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Finishing Books, Buying Books, and Reading at Work

I haven’t updated in awhile…mostly because I am still looking for that groove: the balance between work, leisure, etc.

This first “real world” job has been somewhat slow in that I have received little training. But, what can I expect when I am in a busy office and doing legal work is more important than training the receptionist to do any thing more than answer the phone. However, one of the office’s lawyers, a younger lawyer, fresh out of law school, has been training me as things come up, and when I don’t have a lot of work, he tends to have something for me, even if it’s a simple letter.

One nice thing about not learning anything at a receptionist job is that you get to read. A lot. So, I’ve been spending a nice amount of time every day watching the phones and reading a book. I finished Anna Karenina last week. It wasn’t bad and I am looking forward to seeing how the movie this fall handles the novel. Now, I am finishing up Arabian Nights, which I bought a beautiful translation of (at least, I think it’s beautiful, but I don’t know much about the original Arabic. Also, I am reading a book on Russian history. I feel like a nerd because of I am pursuing Russian literature, something I didn’t study at all in college for my undergrad degree, but it is keeping me sane because I miss school more than any normal recent graduate.

Another perk to working is that I get to buy brand new books. Going along with interest in Russian literature, I bought a book on the history of Russian literature, a duel-language book of Russian short stories, Crime and Punishment (translated by the same people who translated the Anna Karenina edition I read: Pevear & Volokhonsky), and a book of selected stories by Anton Chekhov translated by the same people. I’m not sure what to read next, and I still need to blog about some of the nice passages I found in Anna Karenina.

This entry feels more like a journal entry than an informative blog, so I will say something somewhat meaningful: my mother and I were talking today and she was telling me about the differences in generations. In the US, there are the Boomers, generation X, and generation Y (this is what I got from her). She explained to me that some gen x and many gen y people (I’m a gen y from what I understand) don’t “live to work,” like many boomers. Instead, we “work to live”: we only work because we have to make a living. She said that some of each gen x and gen y put a lot of value on their time, and when a job doesn’t make them feel as if their time has been used usefully, they become unhappy with their job. This makes sense to me since I have never been really happy at a place I’ve worked… I have liked the people, I have liked aspects of the job, but I have yet to find a job that has made me feel like my time hasn’t been wasted in some way (I’m hoping my current job will change that).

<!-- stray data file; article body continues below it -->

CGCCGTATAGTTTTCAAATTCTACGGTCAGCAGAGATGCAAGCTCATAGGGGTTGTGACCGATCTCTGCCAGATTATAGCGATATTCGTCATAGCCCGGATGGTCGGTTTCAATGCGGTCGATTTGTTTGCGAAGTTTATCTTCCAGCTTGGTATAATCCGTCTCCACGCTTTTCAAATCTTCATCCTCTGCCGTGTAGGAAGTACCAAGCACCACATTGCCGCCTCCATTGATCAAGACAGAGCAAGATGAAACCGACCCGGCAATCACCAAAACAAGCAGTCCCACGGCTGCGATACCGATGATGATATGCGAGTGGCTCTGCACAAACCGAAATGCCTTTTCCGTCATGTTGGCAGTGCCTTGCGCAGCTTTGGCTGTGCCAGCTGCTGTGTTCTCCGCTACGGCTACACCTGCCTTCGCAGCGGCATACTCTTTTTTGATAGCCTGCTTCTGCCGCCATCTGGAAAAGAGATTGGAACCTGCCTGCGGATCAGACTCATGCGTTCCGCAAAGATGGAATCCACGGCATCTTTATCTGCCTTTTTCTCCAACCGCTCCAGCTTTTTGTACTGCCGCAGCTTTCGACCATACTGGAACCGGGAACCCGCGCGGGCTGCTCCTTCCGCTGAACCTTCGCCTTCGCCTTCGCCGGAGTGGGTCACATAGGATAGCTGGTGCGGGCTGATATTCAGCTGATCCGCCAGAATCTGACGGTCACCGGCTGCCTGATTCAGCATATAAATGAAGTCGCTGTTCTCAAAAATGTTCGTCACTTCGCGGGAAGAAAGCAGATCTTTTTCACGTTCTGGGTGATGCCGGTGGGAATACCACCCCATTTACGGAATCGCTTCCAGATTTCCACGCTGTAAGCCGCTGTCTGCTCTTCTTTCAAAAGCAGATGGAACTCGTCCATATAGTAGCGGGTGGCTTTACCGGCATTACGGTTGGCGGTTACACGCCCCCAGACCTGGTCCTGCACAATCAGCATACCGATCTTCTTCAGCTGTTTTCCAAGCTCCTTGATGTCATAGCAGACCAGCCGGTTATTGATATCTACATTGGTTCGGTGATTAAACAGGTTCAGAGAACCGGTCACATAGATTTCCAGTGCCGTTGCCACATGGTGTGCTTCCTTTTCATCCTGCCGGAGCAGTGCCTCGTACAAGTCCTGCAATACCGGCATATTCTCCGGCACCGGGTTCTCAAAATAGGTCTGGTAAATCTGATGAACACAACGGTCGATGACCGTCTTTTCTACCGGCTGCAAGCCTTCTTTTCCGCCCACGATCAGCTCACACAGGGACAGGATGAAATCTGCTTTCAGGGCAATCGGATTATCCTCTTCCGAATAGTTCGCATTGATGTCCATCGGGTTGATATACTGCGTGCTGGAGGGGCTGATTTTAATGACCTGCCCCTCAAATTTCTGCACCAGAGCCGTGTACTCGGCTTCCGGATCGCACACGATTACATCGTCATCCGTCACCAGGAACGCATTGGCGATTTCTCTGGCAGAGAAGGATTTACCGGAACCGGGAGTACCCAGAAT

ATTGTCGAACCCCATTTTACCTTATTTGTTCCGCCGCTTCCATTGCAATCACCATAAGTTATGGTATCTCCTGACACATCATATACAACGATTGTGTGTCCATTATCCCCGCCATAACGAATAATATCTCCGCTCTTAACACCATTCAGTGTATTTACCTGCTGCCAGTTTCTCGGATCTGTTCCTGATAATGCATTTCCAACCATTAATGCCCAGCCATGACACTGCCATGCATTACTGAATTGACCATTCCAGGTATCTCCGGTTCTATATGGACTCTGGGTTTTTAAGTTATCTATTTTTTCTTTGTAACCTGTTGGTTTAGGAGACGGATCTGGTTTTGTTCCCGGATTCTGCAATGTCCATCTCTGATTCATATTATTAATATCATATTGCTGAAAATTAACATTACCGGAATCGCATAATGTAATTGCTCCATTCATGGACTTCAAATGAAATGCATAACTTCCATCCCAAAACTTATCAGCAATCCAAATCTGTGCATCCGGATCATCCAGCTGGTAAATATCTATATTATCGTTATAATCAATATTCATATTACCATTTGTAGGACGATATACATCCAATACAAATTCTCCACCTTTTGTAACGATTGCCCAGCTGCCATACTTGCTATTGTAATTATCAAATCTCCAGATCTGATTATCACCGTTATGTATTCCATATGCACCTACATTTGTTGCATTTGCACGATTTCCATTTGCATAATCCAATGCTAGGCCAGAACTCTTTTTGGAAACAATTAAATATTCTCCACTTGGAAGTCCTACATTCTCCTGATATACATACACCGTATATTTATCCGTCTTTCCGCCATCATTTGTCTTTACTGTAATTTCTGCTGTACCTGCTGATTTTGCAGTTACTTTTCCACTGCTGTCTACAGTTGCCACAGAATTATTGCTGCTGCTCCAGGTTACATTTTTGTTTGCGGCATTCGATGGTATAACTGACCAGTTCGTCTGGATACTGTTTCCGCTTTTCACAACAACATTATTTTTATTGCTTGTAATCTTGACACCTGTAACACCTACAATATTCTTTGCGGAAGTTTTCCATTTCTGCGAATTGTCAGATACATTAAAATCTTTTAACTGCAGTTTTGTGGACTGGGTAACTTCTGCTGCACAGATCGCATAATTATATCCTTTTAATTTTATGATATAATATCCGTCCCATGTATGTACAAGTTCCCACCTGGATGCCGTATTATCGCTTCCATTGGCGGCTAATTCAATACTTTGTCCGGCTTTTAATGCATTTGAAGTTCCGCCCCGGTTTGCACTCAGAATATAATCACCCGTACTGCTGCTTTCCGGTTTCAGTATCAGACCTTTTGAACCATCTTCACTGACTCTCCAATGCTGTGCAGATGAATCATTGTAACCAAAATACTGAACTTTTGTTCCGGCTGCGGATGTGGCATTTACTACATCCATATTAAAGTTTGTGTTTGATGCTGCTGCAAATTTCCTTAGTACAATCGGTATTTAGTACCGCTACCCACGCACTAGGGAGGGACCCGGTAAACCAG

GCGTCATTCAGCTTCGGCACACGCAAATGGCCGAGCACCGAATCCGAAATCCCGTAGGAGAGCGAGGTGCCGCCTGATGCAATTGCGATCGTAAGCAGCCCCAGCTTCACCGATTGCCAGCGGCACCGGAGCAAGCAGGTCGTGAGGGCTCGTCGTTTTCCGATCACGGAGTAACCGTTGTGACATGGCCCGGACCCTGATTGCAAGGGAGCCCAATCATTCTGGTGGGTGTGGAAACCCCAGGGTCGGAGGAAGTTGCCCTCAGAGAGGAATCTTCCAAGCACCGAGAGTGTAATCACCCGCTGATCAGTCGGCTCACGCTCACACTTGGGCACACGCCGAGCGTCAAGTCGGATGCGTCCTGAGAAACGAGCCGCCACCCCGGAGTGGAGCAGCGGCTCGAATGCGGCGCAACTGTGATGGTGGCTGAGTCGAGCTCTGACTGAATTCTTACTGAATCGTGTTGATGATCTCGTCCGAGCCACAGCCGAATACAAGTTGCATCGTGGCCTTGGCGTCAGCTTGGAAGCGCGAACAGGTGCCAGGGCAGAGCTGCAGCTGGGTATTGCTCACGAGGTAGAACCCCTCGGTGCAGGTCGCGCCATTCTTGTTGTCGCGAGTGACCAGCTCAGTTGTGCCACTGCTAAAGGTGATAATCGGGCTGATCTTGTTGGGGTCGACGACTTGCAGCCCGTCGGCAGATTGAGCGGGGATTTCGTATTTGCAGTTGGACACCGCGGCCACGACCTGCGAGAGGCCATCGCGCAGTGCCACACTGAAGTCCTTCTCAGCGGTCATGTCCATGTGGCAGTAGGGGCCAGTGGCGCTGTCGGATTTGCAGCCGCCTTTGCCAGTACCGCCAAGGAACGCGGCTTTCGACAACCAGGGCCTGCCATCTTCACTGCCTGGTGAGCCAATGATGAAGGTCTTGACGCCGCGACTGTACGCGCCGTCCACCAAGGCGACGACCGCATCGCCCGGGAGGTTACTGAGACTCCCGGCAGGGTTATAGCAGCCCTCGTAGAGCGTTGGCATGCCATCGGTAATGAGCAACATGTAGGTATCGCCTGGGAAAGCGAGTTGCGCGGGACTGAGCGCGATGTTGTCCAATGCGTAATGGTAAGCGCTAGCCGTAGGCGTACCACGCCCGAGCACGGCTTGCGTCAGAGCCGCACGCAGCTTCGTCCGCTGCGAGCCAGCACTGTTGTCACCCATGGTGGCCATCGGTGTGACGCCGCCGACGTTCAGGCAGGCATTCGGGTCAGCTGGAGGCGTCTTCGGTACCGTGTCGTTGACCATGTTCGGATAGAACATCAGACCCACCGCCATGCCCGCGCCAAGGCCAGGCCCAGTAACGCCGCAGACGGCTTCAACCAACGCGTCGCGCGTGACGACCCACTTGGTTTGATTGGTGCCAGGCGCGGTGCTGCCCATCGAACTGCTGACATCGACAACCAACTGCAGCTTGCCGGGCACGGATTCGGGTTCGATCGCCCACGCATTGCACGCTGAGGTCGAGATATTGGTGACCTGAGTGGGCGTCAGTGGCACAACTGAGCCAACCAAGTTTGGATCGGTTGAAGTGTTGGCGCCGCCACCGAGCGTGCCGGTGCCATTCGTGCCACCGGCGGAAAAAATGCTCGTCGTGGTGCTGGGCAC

Anyway, I asked her why it might be that I, a gen y person, would like school, which is more work than a 9-5 job in many ways, more than I would like a job. She said it depends on what a person considers valuable use of their time. So, for me, school fulfills something within me that tells me that the time I have used has been useful to me in some way. It’s interesting. I’m considering looking into it more since I’ve heard my mom talk about “work place generation differences” a number of times before.

So, perhaps one way to stay sane until I feel like my time at work is useful, will be to continue to read, since that has always made me feel like my time was used wisely. Reading at work, what more could I ask for?

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